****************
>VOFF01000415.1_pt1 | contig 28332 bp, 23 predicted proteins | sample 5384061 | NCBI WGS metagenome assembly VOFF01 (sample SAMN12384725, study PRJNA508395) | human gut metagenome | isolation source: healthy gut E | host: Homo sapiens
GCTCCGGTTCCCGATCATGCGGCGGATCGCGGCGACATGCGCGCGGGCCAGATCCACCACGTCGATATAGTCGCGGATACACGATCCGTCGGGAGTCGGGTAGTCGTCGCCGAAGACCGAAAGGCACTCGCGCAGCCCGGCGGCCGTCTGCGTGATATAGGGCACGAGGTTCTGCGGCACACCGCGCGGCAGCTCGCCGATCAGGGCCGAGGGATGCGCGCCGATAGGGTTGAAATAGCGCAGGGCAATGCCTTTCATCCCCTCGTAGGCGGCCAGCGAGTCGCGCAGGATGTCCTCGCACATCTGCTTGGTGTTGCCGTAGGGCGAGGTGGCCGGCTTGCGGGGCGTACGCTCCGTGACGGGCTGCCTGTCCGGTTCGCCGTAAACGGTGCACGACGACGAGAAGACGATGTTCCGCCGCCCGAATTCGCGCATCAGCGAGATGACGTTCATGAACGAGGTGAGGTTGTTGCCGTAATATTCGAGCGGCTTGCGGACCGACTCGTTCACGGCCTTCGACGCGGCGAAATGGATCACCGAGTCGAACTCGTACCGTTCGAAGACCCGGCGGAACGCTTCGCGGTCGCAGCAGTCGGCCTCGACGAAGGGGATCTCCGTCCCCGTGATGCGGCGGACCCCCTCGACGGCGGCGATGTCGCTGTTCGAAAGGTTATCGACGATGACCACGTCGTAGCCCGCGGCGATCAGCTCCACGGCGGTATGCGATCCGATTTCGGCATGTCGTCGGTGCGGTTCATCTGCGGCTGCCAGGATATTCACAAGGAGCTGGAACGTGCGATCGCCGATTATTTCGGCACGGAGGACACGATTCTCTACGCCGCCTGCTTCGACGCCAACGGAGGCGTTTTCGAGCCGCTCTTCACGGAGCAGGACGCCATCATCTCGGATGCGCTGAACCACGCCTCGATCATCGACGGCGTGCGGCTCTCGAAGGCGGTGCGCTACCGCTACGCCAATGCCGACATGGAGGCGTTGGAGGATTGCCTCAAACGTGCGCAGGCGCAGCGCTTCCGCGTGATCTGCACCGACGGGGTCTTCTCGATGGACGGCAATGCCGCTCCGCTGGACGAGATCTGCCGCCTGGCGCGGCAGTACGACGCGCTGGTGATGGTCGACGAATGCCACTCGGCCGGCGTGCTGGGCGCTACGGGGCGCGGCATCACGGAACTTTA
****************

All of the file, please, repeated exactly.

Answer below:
>VOFF01000415.1_pt1 | contig 28332 bp, 23 predicted proteins | sample 5384061 | NCBI WGS metagenome assembly VOFF01 (sample SAMN12384725, study PRJNA508395) | human gut metagenome | isolation source: healthy gut E | host: Homo sapiens
GCTCCGGTTCCCGATCATGCGGCGGATCGCGGCGACATGCGCGCGGGCCAGATCCACCACGTCGATATAGTCGCGGATACACGATCCGTCGGGAGTCGGGTAGTCGTCGCCGAAGACCGAAAGGCACTCGCGCAGCCCGGCGGCCGTCTGCGTGATATAGGGCACGAGGTTCTGCGGCACACCGCGCGGCAGCTCGCCGATCAGGGCCGAGGGATGCGCGCCGATAGGGTTGAAATAGCGCAGGGCAATGCCTTTCATCCCCTCGTAGGCGGCCAGCGAGTCGCGCAGGATGTCCTCGCACATCTGCTTGGTGTTGCCGTAGGGCGAGGTGGCCGGCTTGCGGGGCGTACGCTCCGTGACGGGCTGCCTGTCCGGTTCGCCGTAAACGGTGCACGACGACGAGAAGACGATGTTCCGCCGCCCGAATTCGCGCATCAGCGAGATGACGTTCATGAACGAGGTGAGGTTGTTGCCGTAATATTCGAGCGGCTTGCGGACCGACTCGTTCACGGCCTTCGACGCGGCGAAATGGATCACCGAGTCGAACTCGTACCGTTCGAAGACCCGGCGGAACGCTTCGCGGTCGCAGCAGTCGGCCTCGACGAAGGGGATCTCCGTCCCCGTGATGCGGCGGACCCCCTCGACGGCGGCGATGTCGCTGTTCGAAAGGTTATCGACGATGACCACGTCGTAGCCCGCGGCGATCAGCTCCACGGCGGTATGCGATCCGATTTCGGCATGTCGTCGGTGCGGTTCATCTGCGGCTGCCAGGATATTCACAAGGAGCTGGAACGTGCGATCGCCGATTATTTCGGCACGGAGGACACGATTCTCTACGCCGCCTGCTTCGACGCCAACGGAGGCGTTTTCGAGCCGCTCTTCACGGAGCAGGACGCCATCATCTCGGATGCGCTGAACCACGCCTCGATCATCGACGGCGTGCGGCTCTCGAAGGCGGTGCGCTACCGCTACGCCAATGCCGACATGGAGGCGTTGGAGGATTGCCTCAAACGTGCGCAGGCGCAGCGCTTCCGCGTGATCTGCACCGACGGGGTCTTCTCGATGGACGGCAATGCCGCTCCGCTGGACGAGATCTGCCGCCTGGCGCGGCAGTACGACGCGCTGGTGATGGTCGACGAATGCCACTCGGCCGGCGTGCTGGGCGCTACGGGGCGCGGCATCACGGAACTTTA